Ordnance Survey Grid Reference – SX 6141 8846 – A granite building 18.4 metres long, and 4.5 metres wide divided into two sections.
Ordnance Survey Grid Reference – SX 6143 8840 – The dressing floor which is 20 metres by 8 metres.
Ordnance Survey Grid Reference – SX 6144 8839 – A circular buddle with a diameter of 5.1 metres and 0.5 metres deep.
Ordnance Survey Grid Reference – SX 6142 8838 – A wheelpit measuring 9.9 metres by 3.0 metres
Ordnance Survey Grid Reference – SX 6143 8842 – A level platform 8.8 metres in length, 6 metres wide and surrounded on three sidesb y a 0.4 metre tall bank. purpose unknown.
Ordnance Survey Grid Reference – SX 6140 8840 – A rhomboid raised platform, 16 metres long and 11 metres wide, possibly a base for timber sheds?
Ordnance Survey Grid Reference – SX 6129 8836 – An adit
Ordnance Survey Grid Reference – SX 6134 8841 – An adit
Ordnance Survey Grid Reference – SX 6137 8840 – An adit
Ordnance Survey Grid Reference – SX 6124 8840 – An adit
Ordnance Survey Grid Reference – SX 6111 8792 – An adit, showing signs of being entered recently.
Ordnance Survey Grid Reference – SX 6126 8843 – Wheal Virgin boundstone, a granite triangular slab 1.6 metres tall, 1.9 metres wide at the base and 0,3 metres thick with the letters ‘WV’.
Ordnance Survey Grid Reference – SX 6096 8796 – A reservoir 80 metres long, 4 metres wide and standing 0.8 metres high this would have been the main water source for the mine. Fed by leats from a tributary of the River Taw.
Quite a few years ago three of us decided to explore the old mine in an attempt to find one of the adits described by Atkinson et. al. as being a, “collapsed adit portal.” It is usually possible to identify these by finding shallow reed filled gullies that run from the hillside and in this case such a feature existed just past the old ruined building. We found the mouth of the adit silted up with a trickle of water issuing out. After a few hours of digging it was just possible to squeeze through into the black abyss of the mine and it is quite possible that the comment above about the 5th adit being entered recently was down to us. I must admit the depth of water inside was a trifle alarming as it started off at chest height and was ice cold. As we progressed along the tunnel the water level dropped to about waist high but it was amazing the level of preservation of the timber supports. All in all the level ran about 200 – 300 water filled yards until it came to a dead end. Partway along the tunnel were some lumps of clay suck t the walls, these were where the miners would have lodged their candles. There was also a mysterious length of cord (see above) hanging from a small drill hole, it appeared to be a length of thick dark cord which had been bound by strand of much thinner twine. There were signs of burning at one end, as to its purpose I have no idea, detonating cord maybe?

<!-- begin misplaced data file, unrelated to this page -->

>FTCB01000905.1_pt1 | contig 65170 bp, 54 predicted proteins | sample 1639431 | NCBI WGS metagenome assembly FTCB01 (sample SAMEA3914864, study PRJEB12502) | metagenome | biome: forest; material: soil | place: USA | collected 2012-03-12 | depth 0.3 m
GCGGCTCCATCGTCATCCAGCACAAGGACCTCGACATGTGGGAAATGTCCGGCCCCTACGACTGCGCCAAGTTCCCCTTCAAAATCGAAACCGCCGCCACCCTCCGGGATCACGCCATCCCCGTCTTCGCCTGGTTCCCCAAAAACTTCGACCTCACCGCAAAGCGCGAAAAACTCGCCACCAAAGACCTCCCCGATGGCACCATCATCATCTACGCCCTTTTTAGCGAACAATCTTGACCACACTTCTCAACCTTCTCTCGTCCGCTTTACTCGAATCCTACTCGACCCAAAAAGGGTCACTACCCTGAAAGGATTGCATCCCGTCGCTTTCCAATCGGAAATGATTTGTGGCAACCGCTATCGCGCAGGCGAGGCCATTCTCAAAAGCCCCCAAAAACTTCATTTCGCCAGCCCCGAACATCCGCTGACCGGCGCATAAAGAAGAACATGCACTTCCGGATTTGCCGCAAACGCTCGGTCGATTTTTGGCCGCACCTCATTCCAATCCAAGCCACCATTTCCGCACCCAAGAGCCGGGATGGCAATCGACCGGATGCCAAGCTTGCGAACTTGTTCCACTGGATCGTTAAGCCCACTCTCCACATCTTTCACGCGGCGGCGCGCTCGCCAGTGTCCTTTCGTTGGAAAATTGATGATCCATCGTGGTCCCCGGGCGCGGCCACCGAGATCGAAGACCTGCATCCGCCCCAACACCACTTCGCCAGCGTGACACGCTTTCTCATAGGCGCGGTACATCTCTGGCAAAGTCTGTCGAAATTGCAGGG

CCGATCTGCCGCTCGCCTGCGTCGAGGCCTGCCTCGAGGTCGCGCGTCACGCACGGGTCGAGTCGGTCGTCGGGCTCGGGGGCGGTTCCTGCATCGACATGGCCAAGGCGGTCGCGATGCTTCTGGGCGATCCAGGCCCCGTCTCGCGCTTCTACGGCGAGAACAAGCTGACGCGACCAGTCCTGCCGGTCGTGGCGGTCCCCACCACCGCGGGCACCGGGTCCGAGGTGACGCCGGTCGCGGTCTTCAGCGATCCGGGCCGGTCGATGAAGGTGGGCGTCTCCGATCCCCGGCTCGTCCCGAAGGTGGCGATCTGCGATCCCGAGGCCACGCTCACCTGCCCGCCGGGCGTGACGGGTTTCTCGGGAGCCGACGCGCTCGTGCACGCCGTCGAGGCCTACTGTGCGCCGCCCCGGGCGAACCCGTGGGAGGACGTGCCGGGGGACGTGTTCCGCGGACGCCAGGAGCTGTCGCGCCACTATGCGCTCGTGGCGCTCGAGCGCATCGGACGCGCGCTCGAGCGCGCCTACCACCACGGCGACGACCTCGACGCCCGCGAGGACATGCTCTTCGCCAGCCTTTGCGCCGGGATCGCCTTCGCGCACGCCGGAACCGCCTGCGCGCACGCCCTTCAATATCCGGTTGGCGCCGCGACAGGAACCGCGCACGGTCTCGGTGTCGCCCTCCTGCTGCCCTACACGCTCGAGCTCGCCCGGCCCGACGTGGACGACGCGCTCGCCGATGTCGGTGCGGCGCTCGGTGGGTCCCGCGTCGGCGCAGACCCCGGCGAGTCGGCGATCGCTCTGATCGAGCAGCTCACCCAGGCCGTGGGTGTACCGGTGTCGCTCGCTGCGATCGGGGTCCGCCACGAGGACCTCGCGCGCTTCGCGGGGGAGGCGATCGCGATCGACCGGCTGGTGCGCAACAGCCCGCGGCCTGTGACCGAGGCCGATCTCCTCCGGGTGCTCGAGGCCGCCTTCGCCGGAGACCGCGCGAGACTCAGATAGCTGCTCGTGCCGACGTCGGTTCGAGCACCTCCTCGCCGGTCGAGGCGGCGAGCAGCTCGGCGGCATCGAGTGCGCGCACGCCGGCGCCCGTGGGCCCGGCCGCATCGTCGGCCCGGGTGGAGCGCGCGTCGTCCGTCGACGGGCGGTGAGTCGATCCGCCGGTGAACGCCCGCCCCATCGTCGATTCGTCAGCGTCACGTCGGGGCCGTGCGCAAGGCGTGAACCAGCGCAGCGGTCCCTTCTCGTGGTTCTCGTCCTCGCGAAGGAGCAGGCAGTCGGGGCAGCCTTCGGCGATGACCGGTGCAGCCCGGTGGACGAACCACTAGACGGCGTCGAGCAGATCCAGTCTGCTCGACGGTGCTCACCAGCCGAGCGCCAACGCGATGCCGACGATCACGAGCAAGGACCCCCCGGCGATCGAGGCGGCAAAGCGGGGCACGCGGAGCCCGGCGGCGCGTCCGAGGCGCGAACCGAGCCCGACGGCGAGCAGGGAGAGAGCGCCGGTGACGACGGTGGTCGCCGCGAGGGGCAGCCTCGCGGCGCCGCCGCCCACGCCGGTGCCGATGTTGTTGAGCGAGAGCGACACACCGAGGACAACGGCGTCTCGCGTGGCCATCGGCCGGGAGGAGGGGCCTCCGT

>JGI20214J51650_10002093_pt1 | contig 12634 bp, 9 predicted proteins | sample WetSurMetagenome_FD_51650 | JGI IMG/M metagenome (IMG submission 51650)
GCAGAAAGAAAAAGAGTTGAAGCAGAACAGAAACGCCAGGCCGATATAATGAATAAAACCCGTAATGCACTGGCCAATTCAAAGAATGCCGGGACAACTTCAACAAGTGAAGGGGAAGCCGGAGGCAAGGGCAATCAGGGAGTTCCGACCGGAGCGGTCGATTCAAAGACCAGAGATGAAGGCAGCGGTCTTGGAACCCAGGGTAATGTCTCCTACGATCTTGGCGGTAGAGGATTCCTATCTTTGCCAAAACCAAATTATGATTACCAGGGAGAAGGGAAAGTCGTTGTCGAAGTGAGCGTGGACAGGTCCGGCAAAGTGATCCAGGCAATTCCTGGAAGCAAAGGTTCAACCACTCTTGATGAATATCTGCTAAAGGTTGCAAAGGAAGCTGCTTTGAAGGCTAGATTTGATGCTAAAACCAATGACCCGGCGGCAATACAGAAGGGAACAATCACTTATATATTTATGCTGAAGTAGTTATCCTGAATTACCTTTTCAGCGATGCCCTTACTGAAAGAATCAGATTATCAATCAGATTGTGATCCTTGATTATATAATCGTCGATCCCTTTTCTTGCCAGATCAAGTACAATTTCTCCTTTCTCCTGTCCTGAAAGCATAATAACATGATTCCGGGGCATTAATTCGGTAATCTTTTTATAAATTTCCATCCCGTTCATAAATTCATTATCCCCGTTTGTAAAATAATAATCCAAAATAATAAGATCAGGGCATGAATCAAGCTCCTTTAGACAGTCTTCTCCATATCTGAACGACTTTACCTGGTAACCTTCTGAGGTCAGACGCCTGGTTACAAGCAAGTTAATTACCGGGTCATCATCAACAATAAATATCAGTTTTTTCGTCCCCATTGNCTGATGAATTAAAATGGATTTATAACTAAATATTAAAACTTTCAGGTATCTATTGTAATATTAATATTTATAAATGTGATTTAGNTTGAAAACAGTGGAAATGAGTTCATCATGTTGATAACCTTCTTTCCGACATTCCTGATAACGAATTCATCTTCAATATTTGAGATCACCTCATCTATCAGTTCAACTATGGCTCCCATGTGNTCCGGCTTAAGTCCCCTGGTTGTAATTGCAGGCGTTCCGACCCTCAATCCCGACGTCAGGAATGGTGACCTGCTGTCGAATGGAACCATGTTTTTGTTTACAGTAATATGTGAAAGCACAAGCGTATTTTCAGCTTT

The atmosphere in these old mines is amazing, usually a constant temperature, with complete silence that occasionally is broken by the sound of dripping water and if you turn your headlight of there is complete blackness. You have trouble literally seeing your hand in front of your face and it is only underground that you can experience this – I love it. Needless to say, nobody should ever enter any of the old Dartmoor Mines unless accompanied by experienced people and even then they still can be very dangerous places with gases, flooded shafts and unstable timbers. We have thus far been very lucky … and have retired?
Atkinson, M., Burt, R., & Waite, P. 1978 Dartmoor Mines, Univ. Exeter Press, Exeter.
Brewer, D. 2002 Dartmoor Boundary Markers, Halsgrove Publishing, Tiverton.
Burt, R. 1984 Devon & Somerset Mines, Univ. Exeter Press, Exeter.
Greeves, T. A. 1985 Steeperton Tor Tin Mine, The Devonshire Association, Vol. 117, Exeter.